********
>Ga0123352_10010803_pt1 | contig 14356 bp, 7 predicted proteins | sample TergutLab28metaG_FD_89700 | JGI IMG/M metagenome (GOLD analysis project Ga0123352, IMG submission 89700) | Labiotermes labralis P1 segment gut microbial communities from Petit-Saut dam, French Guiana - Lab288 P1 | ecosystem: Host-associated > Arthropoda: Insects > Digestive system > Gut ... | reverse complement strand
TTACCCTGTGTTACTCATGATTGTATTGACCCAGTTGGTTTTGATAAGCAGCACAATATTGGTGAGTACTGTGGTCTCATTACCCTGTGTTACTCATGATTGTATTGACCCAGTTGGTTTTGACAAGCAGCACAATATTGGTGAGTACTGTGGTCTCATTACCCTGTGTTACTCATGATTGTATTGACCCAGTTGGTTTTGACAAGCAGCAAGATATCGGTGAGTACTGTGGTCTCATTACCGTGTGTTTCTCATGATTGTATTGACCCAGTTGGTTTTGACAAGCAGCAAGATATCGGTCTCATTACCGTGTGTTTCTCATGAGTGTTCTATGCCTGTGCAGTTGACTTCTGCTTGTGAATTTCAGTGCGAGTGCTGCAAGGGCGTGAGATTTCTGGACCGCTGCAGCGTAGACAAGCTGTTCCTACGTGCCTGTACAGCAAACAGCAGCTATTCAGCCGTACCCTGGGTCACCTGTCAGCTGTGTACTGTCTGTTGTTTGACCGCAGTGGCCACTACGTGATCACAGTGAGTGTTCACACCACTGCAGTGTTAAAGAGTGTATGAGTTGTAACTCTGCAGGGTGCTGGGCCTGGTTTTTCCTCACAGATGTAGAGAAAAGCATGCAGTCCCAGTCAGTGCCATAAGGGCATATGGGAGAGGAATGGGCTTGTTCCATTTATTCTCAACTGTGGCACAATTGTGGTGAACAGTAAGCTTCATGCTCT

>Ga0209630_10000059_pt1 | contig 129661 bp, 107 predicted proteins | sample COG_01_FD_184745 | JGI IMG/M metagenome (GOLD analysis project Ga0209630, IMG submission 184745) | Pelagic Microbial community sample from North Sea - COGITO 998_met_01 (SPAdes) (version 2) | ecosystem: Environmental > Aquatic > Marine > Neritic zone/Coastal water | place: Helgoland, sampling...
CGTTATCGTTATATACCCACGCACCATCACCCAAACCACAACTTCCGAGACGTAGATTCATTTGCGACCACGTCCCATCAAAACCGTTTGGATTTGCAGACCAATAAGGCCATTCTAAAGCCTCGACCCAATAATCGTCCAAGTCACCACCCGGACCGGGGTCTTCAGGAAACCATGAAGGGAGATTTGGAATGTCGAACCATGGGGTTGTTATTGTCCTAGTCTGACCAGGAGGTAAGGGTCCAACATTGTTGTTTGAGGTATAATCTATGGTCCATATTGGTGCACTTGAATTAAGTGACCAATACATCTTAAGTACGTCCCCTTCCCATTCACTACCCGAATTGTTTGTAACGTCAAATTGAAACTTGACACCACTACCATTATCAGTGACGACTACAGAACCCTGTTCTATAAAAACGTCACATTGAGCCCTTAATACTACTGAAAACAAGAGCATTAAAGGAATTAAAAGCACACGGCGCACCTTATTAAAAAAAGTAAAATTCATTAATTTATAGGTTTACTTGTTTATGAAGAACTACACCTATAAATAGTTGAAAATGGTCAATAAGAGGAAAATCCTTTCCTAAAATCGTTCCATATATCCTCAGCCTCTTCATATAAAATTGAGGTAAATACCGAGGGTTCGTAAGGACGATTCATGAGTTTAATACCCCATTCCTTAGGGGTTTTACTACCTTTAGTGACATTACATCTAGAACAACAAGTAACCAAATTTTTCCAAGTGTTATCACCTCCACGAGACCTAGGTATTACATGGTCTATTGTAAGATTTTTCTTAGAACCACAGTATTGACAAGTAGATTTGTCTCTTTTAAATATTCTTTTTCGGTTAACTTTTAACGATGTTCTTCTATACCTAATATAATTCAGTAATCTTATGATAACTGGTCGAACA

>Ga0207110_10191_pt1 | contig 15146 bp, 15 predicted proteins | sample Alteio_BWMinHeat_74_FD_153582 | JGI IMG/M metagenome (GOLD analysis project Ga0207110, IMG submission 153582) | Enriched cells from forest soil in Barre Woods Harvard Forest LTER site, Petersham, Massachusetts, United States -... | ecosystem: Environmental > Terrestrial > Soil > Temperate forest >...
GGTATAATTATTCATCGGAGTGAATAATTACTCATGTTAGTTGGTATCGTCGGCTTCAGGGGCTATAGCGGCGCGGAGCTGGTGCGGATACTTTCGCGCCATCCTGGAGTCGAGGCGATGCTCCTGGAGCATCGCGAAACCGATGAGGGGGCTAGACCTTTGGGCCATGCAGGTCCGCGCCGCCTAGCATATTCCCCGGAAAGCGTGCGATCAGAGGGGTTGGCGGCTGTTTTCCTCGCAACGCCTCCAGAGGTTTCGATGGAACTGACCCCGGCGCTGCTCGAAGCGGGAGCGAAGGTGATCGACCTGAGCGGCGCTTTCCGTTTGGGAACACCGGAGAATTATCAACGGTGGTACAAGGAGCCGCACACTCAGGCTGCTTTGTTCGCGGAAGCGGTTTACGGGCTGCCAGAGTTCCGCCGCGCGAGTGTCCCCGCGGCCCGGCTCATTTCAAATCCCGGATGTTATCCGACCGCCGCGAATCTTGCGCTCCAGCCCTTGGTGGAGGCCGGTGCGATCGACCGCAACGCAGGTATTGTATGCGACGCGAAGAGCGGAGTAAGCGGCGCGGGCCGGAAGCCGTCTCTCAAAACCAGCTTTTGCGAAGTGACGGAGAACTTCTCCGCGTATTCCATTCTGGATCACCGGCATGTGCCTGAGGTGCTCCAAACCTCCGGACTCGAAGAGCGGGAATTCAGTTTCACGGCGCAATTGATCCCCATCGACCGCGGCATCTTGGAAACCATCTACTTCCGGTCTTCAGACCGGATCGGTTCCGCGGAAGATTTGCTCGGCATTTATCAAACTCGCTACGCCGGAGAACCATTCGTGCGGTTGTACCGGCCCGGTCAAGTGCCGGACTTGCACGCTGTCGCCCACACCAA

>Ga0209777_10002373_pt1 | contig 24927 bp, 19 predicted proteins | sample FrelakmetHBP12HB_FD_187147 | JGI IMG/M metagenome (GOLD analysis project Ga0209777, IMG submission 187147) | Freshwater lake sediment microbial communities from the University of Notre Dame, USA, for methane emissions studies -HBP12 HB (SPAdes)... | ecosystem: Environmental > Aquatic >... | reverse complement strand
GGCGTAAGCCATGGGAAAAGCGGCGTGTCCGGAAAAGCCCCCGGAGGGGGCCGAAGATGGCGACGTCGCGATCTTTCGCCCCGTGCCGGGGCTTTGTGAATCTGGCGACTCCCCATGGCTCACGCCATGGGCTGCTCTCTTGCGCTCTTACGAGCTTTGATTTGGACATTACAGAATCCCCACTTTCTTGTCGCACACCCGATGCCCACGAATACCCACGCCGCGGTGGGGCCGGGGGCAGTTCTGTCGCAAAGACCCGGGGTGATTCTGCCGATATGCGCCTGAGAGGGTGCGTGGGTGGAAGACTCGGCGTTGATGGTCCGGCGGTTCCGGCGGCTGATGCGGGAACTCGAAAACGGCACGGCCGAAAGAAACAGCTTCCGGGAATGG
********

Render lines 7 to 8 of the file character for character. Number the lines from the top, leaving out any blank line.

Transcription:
>Ga0209777_10002373_pt1 | contig 24927 bp, 19 predicted proteins | sample FrelakmetHBP12HB_FD_187147 | JGI IMG/M metagenome (GOLD analysis project Ga0209777, IMG submission 187147) | Freshwater lake sediment microbial communities from the University of Notre Dame, USA, for methane emissions studies -HBP12 HB (SPAdes)... | ecosystem: Environmental > Aquatic >... | reverse complement strand
GGCGTAAGCCATGGGAAAAGCGGCGTGTCCGGAAAAGCCCCCGGAGGGGGCCGAAGATGGCGACGTCGCGATCTTTCGCCCCGTGCCGGGGCTTTGTGAATCTGGCGACTCCCCATGGCTCACGCCATGGGCTGCTCTCTTGCGCTCTTACGAGCTTTGATTTGGACATTACAGAATCCCCACTTTCTTGTCGCACACCCGATGCCCACGAATACCCACGCCGCGGTGGGGCCGGGGGCAGTTCTGTCGCAAAGACCCGGGGTGATTCTGCCGATATGCGCCTGAGAGGGTGCGTGGGTGGAAGACTCGGCGTTGATGGTCCGGCGGTTCCGGCGGCTGATGCGGGAACTCGAAAACGGCACGGCCGAAAGAAACAGCTTCCGGGAATGG